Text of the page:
April 11, 2008
To: All DHS employees
From: Bruce Goldberg, M.D., director
“Don't let what you cannot do interfere with what you can do.”
Last week I had the pleasure of visiting our St. Helens, Astoria and Tillamook offices, and of participating in several employee recognition events.
I thoroughly enjoyed meeting so many dedicated and caring DHS staff. They set an excellent example for all of us that is worth noting. And, they’re the reason I wasinspired to add photos to this week’s message.
The employees in these offices are some of the many DHS staff who went well above and beyond their normal duties during this past winter’s heavy rains and floods to serve people in need. They surmounted situations that included office closures, lack of electricity, no computer connectivity, impassable roads and the flooding of their own homes. Despite all of these barriers, they were able to respond to the surge in people’s needs for social services.
How did they do this? That’s what was so impressive. They refused to be burdened by the way they’d “always done things.” They worked together and with many external partners to find creative ways to get things done.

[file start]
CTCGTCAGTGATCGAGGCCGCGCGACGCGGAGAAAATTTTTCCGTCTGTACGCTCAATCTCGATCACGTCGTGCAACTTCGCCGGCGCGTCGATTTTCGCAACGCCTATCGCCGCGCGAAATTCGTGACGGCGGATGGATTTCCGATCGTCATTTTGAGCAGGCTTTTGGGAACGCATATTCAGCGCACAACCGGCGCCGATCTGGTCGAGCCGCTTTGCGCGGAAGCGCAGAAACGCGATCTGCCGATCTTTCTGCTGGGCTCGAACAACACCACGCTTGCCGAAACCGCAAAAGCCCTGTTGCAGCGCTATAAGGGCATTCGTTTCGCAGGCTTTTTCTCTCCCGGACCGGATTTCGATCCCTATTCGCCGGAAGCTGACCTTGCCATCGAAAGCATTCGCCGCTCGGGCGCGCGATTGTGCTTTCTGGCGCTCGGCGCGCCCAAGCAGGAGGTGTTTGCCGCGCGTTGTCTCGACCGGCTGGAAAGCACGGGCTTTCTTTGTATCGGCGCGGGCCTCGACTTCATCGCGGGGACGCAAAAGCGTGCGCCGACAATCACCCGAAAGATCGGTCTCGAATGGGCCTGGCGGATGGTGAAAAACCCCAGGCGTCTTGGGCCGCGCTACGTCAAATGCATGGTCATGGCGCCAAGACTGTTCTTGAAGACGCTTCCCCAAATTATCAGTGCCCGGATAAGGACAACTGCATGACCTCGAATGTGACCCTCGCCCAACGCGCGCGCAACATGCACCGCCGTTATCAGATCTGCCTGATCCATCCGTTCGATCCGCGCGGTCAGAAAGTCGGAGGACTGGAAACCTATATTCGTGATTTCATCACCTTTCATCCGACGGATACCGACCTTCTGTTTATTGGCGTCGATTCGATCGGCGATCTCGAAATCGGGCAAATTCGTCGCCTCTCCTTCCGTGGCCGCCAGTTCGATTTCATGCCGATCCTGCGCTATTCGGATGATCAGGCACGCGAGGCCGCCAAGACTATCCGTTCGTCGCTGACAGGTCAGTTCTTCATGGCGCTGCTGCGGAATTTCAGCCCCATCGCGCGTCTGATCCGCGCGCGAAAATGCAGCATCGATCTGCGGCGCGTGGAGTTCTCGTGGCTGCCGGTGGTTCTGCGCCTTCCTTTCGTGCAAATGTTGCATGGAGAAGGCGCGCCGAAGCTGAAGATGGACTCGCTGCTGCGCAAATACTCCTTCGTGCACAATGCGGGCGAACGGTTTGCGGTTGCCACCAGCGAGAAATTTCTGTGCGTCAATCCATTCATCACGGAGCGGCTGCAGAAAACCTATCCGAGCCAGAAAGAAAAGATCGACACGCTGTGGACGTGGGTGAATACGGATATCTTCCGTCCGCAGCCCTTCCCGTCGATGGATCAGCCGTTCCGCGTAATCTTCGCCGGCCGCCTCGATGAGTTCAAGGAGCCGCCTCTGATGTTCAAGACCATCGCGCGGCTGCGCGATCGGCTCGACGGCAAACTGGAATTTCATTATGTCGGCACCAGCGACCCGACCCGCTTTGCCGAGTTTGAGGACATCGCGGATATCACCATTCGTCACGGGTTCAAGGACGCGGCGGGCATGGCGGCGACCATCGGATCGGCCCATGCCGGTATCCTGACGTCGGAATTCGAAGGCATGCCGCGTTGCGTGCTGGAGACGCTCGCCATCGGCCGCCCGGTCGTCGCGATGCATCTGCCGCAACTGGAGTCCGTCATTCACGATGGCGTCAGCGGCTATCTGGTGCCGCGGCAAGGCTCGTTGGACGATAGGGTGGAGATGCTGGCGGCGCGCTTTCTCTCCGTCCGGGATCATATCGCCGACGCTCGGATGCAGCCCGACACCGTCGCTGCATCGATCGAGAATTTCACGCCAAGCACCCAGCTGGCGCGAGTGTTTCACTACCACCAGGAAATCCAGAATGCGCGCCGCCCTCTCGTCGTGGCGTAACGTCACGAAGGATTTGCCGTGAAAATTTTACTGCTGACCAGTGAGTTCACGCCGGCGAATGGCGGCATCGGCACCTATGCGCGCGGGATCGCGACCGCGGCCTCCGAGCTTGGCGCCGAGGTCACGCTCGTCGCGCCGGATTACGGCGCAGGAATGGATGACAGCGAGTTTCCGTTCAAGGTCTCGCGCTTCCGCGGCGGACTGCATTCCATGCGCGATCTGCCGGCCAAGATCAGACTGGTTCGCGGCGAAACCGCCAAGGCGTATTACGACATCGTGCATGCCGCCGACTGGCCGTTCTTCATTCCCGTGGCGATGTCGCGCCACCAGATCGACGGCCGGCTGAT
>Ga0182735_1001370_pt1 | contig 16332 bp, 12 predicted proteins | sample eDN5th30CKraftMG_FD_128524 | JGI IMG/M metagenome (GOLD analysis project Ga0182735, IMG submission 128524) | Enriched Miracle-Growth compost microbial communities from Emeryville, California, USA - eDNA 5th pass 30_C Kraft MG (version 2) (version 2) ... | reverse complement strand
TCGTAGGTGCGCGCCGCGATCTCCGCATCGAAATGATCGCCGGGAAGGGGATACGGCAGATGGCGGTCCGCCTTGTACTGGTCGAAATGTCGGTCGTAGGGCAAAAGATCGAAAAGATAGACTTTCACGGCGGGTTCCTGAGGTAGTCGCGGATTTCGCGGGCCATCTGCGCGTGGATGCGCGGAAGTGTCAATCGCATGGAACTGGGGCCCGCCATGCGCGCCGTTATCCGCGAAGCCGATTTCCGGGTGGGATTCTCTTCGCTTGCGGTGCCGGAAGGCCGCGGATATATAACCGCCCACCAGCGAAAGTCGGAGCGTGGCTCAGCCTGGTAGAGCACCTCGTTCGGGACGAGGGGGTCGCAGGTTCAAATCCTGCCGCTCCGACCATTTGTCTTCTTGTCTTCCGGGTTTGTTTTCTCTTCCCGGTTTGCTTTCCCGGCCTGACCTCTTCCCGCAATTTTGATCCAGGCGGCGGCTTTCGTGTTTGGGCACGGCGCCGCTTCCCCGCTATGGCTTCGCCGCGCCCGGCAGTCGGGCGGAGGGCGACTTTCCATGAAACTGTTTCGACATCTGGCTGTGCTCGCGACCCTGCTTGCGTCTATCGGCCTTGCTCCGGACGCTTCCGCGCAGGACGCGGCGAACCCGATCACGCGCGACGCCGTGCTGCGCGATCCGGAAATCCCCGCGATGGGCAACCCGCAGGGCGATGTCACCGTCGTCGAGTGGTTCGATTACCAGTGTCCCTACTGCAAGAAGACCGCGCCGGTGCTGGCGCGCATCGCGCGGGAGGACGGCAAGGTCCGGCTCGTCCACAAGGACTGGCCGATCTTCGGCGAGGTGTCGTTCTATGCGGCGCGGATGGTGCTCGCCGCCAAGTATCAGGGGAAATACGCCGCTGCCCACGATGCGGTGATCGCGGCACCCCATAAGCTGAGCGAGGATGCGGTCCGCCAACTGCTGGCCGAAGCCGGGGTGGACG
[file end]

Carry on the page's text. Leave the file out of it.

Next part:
As I listened to their stories about flood-related activities I was struck by how much can get done when everyone is focused on the goal of helping people in need and the usual constraints are set aside. I’m not saying all constraints are unimportant – certainly we must always do our jobs with ethics, safety and legal requirements in mind. However, as we are discovering through our Lean process reviews, many of our guidelines and procedures can benefit from some streamlining.
And that’s what many of our staff did during the floods – on the fly they streamlinedprocesses and cut out unnecessary delays in providing crucial services. Almost equally important, they discovered what they were capable of accomplishing, and they built supportive and collaborative relationships with each other.
I sincerely hope this spirit of energy, creativity and collaboration will continue to be a part of their work during the months and years ahead. I also hope that other DHS offices will follow this fine example. We all would benefit by making this spirit a part of who we are and what we do every day.
And last, these stories of trying new things and reducing constraints have inspired me to try something new in this message. I, too, have been feeling constrained in my ability to share my thoughts with you while keeping my messages relatively short. So, in the spirit of a picture being worth a thousand words, here are a couple thousand words about my visit to Tillamook and Astoria. (And I apologize for not having any photos of St. Helens. I’ll try to do better next time.)